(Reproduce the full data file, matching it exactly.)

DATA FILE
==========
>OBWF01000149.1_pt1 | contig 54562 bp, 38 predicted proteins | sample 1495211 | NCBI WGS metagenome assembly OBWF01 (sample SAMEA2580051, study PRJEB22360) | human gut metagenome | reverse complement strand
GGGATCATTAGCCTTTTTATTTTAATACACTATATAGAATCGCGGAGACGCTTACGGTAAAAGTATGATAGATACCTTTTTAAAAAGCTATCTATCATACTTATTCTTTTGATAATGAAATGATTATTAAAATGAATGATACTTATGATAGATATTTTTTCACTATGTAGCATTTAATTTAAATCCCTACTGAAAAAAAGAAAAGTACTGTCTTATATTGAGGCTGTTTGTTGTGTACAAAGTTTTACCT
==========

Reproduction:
>OBWF01000149.1_pt1 | contig 54562 bp, 38 predicted proteins | sample 1495211 | NCBI WGS metagenome assembly OBWF01 (sample SAMEA2580051, study PRJEB22360) | human gut metagenome | reverse complement strand
GGGATCATTAGCCTTTTTATTTTAATACACTATATAGAATCGCGGAGACGCTTACGGTAAAAGTATGATAGATACCTTTTTAAAAAGCTATCTATCATACTTATTCTTTTGATAATGAAATGATTATTAAAATGAATGATACTTATGATAGATATTTTTTCACTATGTAGCATTTAATTTAAATCCCTACTGAAAAAAAGAAAAGTACTGTCTTATATTGAGGCTGTTTGTTGTGTACAAAGTTTTACCT